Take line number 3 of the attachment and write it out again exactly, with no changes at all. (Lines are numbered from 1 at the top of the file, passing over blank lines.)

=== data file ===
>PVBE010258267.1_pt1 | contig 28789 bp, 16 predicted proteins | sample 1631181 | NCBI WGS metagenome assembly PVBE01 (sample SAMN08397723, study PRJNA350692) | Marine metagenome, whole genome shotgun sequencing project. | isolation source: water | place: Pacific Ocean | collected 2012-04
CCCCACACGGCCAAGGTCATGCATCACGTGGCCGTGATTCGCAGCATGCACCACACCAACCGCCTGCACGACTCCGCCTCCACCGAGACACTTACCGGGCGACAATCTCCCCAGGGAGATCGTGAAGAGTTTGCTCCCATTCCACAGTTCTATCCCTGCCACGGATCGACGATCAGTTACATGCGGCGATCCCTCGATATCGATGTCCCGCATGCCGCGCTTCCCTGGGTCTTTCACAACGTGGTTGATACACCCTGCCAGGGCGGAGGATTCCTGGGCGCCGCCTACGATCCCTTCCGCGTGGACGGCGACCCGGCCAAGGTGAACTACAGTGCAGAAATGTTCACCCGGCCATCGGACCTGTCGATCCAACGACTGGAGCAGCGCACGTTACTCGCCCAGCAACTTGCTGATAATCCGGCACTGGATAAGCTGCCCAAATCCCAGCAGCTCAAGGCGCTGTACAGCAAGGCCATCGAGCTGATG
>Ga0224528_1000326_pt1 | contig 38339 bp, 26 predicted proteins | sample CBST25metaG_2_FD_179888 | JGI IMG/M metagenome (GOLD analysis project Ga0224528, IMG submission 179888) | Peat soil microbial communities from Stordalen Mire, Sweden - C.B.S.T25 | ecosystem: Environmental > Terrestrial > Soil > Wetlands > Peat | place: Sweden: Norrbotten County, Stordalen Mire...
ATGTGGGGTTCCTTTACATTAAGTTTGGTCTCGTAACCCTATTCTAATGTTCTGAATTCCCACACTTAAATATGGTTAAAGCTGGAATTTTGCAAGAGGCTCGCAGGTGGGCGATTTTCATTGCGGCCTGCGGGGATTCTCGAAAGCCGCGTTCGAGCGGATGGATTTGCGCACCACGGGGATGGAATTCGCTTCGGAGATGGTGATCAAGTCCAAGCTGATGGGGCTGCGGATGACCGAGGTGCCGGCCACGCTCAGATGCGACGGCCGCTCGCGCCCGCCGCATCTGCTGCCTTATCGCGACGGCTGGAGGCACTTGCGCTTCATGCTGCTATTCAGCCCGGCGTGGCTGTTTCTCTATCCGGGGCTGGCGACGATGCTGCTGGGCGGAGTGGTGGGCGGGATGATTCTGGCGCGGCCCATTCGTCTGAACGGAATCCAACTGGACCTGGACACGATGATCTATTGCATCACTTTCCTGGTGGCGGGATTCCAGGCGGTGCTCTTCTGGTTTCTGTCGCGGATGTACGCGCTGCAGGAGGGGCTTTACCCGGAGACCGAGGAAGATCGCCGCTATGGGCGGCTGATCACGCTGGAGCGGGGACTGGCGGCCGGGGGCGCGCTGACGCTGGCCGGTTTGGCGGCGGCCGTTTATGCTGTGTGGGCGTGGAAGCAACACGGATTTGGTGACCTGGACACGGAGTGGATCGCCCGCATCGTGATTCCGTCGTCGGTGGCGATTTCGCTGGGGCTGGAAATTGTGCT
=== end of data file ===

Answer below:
>Ga0224528_1000326_pt1 | contig 38339 bp, 26 predicted proteins | sample CBST25metaG_2_FD_179888 | JGI IMG/M metagenome (GOLD analysis project Ga0224528, IMG submission 179888) | Peat soil microbial communities from Stordalen Mire, Sweden - C.B.S.T25 | ecosystem: Environmental > Terrestrial > Soil > Wetlands > Peat | place: Sweden: Norrbotten County, Stordalen Mire...